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Six steps to resolving complaints quickly

25 July 2016
 

'HELP! I've received a complaint. What do I do?'

Receiving a complaint can be stressful. It can also knock your confidence. Yet it’s important to remember that even the most experienced doctor can receive a complaint at some stage in their career.

A patient can be unhappy with the level of care for many reasons, and a claim isn’t necessarily an indication of poor clinical performance. However, if not handled properly, a complaint can lead to a claim, inquiry, inquest, or disciplinary or regulatory investigation.

So to help, we’ve produced these Six Steps, explaining how to effectively handle a complaint and reduce the risk of it escalating.

STEP 1:
STAY CALM AND FOLLOW YOUR PROCESS

Handling a complaint requires time and commitment, often during a period when you might feel anxious or unjustly accused. It can be tempting to respond quickly to complaints you feel are frivolous, but this often inflames rather than resolves the problem.

Understand the full issues before you respond

Instead, first understand exactly what your patient is complaining about. Is it your diagnosis, your attitude, a clinical error, or something else? Establishing this from the start can bring huge rewards. It also marks you out as a true professional.

KEY POINTS:
  • Log the complaint
  • Review your complaints procedure
  • Identify concerns that have been raised
  • Check whether there’s any action you need to take in relation to the patient’s care
  • Be aware of patient confidentiality and check if there are any consent issues.  
    • Not all complaints are made personally by the patient. Where a complaint is made about the service provided to a patient who has the capacity to give valid consent, that patient’s confidence must be respected.
  • Review your records and carry out an initial risk assessment
  • When you’re happy that you understand the complaint, plan how to respond.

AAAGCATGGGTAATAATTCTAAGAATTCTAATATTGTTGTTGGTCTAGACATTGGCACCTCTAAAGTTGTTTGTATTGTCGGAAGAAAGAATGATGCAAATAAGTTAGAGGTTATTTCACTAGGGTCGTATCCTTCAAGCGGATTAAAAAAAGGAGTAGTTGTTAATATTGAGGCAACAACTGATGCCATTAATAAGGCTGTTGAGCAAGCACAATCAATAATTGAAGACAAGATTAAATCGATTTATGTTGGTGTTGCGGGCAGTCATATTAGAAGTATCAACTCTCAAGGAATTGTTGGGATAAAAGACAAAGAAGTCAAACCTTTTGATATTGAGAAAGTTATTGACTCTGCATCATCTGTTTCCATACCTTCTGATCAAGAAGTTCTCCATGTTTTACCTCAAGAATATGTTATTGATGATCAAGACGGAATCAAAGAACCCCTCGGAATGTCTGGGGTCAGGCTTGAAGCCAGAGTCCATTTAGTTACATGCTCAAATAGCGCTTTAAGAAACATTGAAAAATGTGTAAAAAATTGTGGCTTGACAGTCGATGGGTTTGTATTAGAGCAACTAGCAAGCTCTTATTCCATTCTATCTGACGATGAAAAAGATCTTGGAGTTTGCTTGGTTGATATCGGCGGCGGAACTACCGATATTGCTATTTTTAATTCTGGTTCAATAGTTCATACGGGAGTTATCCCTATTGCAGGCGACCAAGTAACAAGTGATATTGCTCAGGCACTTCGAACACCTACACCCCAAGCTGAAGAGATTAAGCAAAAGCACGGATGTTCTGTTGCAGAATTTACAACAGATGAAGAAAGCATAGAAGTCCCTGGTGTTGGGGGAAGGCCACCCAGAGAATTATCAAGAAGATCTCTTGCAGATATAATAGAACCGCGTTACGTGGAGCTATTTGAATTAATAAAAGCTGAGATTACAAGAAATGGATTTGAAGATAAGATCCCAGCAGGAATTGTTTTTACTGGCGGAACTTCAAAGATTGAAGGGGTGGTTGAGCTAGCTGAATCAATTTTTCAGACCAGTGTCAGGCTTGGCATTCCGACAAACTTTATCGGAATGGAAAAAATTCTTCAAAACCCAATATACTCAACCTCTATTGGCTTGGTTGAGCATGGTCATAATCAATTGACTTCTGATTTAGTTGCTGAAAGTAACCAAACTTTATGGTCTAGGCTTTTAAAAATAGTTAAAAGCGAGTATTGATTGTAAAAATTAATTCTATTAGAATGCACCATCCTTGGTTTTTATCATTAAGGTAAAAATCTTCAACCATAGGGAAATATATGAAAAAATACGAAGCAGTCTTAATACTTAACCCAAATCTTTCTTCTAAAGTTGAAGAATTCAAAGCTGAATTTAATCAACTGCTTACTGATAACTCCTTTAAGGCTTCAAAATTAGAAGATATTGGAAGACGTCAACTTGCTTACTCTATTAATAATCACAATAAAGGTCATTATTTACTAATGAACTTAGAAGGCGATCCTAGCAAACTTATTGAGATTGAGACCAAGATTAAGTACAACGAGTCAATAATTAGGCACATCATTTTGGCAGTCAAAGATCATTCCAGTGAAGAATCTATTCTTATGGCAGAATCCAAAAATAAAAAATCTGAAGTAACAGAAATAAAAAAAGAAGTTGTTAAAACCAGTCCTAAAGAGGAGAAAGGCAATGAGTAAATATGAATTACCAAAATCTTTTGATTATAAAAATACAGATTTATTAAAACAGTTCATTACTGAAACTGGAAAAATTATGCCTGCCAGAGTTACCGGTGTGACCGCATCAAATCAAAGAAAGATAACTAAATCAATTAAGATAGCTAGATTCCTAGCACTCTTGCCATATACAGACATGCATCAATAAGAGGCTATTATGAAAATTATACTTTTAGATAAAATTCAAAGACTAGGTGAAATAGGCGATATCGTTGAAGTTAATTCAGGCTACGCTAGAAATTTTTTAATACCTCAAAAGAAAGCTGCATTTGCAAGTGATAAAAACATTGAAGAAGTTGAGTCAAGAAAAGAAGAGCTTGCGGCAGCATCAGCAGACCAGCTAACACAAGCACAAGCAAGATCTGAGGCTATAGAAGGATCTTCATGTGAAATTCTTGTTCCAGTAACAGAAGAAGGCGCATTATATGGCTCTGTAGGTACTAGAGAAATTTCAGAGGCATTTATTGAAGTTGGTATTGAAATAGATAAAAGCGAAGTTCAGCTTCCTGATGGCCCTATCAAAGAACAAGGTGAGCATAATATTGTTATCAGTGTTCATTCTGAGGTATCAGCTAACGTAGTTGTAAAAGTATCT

Here’s what Dr Ming Teoh, our Head of Medical Services in Asia, also recommends: ‘The next thing to do is contact MPS. Our medicolegal advisers can support you and help you formulate your response.’

We're here to support and guide you

STEP TWO:
- LET THEM KNOW YOU’RE LISTENING

Remember, your complainant wants to know their concerns are being listened to. When responding, treat them with respect and courtesy, and don’t make them wait too long for answers: doing these simple things can help prevent a claim from escalating.

Remember, it's important to express sympathy and understanding

It also helps to acknowledge the complaint quickly. So first try to contact the complainant personally by phone within the first three days, and express sympathy and understanding. If making contact by phone isn’t possible, send a letter of acknowledgement within seven working days. This should include:

  • An apology for the difficulties the patient has experienced
  • An invitation to discuss the way forward by phone or in person
KEY POINTS:

STEP 3:
MAKE A PLAN

‘We’re often asked to assist members when a complaint has been referred to the Medical Council. Many of these cases could have been resolved much earlier if more care had been taken to investigate the complaint and draft the initial response,’ writes Dr Ming Teoh

It’s important that you draft a plan for investigating the circumstances surrounding any complaint. This can then be supplied to the complainant and their response requested within a set timescale.

Your plan should include the following:

  • Complainant’s name and contact details
  • Their preferred method of contact – if this is email, point out that this isn’t a secure method
  • Patient’s name and details, if different from the complainant
  • Confirmation that consent had been obtained, if appropriate
  • Name of person who contacted the complainant
  • Date of contact
  • Complaint summary, with incident dates
  • List of issues to be investigated
  • Outcome the complainant is seeking
  • Agreed investigation plan (eg, internal/external investigation and who this will be carried out by)